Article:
An Eye for Genius: The Collections of Gertrude and Leo Stein
It’s easy to see the value of a Picasso painting now. But would you have bought one in 1905, before the artist was known? These siblings did.
By Arthur Lubow ~ Smithsonian magazine
Pictured are Gertrude, left, and Leo, center, by Picasso and sister-in-law Sarah by Matisse. ~ The Metropolitian Museum of Art, New York, Bequest of Gertrude Stein, 1946, Estate of Pablo Picasso / Artists Rights Society (ARS), New York
With its acid colors and slapdash brush strokes, the painting still jolts the eye. The face, blotched in mauve and yellow, is highlighted with thick lines of lime green; the background is a rough patchwork of pastel tints. And the hat! With its high blue brim and round protuberances of pink, lavender and green, the hat is a phosphorescent landscape by itself, improbably perched on the head of a haughty woman whose downturned mouth and bored eyes seem to be expressing disdain at your astonishment.
If the picture startles even after a century has passed, imagine the reaction when Henri Matisse’s Woman with a Hat was first exhibited in 1905. One outraged critic ridiculed the room at the Grand Palais in Paris, where it reigned alongside the violently hued canvases of like-minded painters, as the lair of fauves, or wild animals. The insult, eventually losing its sting, stuck to the group, which also included André Derain and Maurice de Vlaminck. The Fauves were the most controversial artists in Paris, and of all their paintings, Woman with a Hat was the most notorious.
“Woman with a Hat”
Succession H. Matisse, Paris / Artists Rights Society (ARS), New York
So when the picture was later hung in the Parisian apartment of Leo and Gertrude Stein, a brother and sister from California, it made their home a destination. “The artists wanted to keep seeing that picture, and the Steins opened it up to anyone who wanted to see it,” says Janet Bishop, curator of painting and sculpture at the San Francisco Museum of Modern Art, which organized “The Steins Collect,” an exhibition of many pieces the Steins held. The exhibition goes on view at the Metropolitan Museum of Art in New York City from February 28 to June 3. (An unrelated exhibition, “Seeing Gertrude Stein: Five Stories,” about her life and work, remains at the Smithsonian National Portrait Gallery until January 22.)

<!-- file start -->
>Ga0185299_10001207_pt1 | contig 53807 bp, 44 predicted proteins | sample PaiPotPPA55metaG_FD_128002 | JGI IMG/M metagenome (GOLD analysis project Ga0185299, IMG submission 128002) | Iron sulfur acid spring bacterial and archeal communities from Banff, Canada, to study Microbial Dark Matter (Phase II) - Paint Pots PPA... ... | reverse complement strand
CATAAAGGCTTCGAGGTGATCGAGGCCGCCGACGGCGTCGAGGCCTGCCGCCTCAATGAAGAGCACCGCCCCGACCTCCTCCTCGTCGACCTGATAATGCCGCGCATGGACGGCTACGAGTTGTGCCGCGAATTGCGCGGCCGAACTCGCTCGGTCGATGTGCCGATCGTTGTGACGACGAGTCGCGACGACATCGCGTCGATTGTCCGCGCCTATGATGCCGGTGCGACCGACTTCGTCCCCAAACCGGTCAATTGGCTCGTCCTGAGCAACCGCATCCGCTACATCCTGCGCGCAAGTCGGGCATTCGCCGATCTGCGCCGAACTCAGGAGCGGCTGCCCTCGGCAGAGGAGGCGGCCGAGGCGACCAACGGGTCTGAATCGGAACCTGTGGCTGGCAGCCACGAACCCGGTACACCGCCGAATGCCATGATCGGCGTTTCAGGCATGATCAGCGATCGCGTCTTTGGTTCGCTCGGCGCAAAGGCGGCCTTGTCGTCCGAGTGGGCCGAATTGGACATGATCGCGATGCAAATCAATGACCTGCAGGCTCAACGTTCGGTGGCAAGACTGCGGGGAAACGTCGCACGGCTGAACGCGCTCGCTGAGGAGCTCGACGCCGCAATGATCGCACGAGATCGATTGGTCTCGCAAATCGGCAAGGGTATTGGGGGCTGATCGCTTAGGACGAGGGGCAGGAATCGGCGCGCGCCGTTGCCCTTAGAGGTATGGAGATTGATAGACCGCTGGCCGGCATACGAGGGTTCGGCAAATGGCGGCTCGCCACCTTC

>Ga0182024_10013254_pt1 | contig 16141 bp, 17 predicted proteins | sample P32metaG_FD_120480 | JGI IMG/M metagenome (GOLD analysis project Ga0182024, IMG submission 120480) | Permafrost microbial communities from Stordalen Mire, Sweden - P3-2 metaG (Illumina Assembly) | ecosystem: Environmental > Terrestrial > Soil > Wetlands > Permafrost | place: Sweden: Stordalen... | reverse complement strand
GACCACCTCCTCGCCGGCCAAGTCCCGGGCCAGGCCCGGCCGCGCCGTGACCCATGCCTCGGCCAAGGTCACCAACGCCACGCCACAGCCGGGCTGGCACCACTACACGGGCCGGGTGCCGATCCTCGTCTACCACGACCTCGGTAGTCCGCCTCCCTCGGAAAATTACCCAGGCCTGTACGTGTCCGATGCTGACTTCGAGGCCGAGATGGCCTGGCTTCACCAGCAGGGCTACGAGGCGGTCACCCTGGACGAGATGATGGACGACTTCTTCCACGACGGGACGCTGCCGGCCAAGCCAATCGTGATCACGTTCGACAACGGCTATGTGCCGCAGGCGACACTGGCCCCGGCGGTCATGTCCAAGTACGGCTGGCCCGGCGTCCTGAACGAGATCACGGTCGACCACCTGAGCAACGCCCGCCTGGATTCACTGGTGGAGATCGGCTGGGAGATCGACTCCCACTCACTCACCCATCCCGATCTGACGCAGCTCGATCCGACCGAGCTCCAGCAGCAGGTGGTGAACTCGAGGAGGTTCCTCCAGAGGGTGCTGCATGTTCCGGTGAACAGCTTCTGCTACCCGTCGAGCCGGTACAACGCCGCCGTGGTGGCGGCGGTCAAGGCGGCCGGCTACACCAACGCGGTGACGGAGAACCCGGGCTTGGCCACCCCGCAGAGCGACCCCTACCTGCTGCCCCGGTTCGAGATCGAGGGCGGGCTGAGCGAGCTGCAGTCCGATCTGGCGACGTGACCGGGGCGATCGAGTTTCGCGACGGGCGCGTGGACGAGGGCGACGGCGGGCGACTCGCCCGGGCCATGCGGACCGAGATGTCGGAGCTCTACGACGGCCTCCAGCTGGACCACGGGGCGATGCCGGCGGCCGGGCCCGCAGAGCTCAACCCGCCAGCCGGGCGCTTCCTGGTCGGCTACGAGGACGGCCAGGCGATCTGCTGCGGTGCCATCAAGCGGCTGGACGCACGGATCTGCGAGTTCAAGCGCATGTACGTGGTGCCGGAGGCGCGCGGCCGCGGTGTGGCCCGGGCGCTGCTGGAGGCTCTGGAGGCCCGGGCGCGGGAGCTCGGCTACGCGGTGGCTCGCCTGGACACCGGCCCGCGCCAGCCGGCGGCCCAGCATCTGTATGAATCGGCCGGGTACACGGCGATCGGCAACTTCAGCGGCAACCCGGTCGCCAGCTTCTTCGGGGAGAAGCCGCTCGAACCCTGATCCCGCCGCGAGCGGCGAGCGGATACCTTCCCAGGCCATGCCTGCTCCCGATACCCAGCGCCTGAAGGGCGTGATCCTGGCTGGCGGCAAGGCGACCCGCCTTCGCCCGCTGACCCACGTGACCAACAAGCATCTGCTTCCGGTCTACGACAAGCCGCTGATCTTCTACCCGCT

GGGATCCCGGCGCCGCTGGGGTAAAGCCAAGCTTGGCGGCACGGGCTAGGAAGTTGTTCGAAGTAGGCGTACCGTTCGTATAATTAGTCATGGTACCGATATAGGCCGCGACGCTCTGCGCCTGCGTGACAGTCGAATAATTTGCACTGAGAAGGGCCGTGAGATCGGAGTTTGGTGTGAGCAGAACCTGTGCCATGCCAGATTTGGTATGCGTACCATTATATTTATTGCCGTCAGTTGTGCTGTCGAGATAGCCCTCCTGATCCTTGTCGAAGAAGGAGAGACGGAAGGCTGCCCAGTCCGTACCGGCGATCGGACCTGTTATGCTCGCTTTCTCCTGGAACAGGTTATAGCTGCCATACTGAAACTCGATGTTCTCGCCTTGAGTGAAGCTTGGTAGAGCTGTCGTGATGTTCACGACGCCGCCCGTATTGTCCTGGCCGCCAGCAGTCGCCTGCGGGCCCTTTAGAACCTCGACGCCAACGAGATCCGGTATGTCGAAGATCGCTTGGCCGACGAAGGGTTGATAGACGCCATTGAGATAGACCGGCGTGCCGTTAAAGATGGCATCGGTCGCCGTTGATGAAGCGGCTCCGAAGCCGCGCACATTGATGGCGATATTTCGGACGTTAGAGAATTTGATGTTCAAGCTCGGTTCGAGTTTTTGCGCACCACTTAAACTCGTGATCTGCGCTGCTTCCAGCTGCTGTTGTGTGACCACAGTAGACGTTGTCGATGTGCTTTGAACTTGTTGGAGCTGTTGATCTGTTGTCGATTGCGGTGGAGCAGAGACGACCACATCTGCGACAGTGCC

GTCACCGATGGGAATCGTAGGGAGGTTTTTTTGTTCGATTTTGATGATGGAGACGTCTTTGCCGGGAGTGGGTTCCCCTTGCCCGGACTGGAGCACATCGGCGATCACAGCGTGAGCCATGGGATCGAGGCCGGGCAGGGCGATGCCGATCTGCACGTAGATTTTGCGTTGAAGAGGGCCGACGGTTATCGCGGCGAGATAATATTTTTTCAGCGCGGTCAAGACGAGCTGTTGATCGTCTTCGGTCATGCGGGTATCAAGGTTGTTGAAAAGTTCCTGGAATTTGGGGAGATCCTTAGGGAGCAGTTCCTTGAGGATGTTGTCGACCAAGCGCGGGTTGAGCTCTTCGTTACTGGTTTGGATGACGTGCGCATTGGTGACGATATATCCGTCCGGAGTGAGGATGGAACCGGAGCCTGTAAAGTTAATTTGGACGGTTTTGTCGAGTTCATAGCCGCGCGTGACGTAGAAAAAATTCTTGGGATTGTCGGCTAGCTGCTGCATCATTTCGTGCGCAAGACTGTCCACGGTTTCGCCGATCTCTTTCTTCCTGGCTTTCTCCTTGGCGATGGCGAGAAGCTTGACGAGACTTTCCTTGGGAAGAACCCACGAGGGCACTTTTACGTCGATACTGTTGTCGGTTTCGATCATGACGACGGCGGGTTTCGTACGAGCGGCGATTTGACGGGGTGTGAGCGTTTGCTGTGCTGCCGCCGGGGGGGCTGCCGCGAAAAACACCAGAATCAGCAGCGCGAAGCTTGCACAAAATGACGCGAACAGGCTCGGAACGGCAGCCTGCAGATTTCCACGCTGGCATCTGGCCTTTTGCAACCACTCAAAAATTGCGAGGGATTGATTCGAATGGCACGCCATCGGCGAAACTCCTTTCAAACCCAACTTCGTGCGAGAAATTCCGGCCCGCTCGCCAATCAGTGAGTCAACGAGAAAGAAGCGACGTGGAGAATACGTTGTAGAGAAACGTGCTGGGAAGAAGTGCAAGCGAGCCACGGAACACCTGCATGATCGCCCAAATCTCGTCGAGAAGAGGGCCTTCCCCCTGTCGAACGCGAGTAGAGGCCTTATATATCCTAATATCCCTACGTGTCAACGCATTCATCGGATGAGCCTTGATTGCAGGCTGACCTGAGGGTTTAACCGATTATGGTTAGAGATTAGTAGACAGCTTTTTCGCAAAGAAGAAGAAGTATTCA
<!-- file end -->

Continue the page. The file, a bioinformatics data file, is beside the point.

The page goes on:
When Leo Stein first saw Woman with a Hat, he thought it “the nastiest smear of paint” he had ever encountered. But for five weeks, he and Gertrude went to the Grand Palais repeatedly to look at it, and then succumbed, paying Matisse 500 francs, the equivalent then of about $100. The purchase helped establish them as serious collectors of avant-garde art, and it did still more for Matisse, who had yet to find generous patrons and desperately needed the money. Over the next few years, he would come to rely for financial and moral support on Gertrude and Leo, and even more on their brother Michael and his wife, Sarah. And it was at the Steins’ that Matisse first came face to face with Pablo Picasso. The two would embark on one of the most fruitful rivalries in art history.
For a few years the California Steins formed, improbably enough, the most important incubator for the Parisian avant-garde. Leo led the way. The fourth of five surviving children born to a German Jewish family that had relocated from Baltimore to Pittsburgh and eventually to the San Francisco Bay area, he was a precocious intellectual and, in childhood, the inseparable companion of his younger sister, Gertrude. When Leo enrolled at Harvard in 1892, she followed him, taking courses at the Harvard Annex, which later became Radcliffe. When he went to the World Exposition in Paris in the summer of 1900, she accompanied him. Leo, then 28, liked Europe so much that he stayed, residing first in Florence and then moving to Paris in 1903. Gertrude, two years younger, visited him in Paris that fall and did not look back.
Read more: http://www.smithsonianmag.com/arts-culture/An-Eye-for-Genius-The-Collections-of-Gertrude-and-Leo-Stein.html#ixzz1jk5UB3tE
Photos from: “An Eye for Genius: The Collections of Gertrude and Leo Stein”
Send by Puchy ~ For Cjaronu
January 17, 2012
Published by Maggie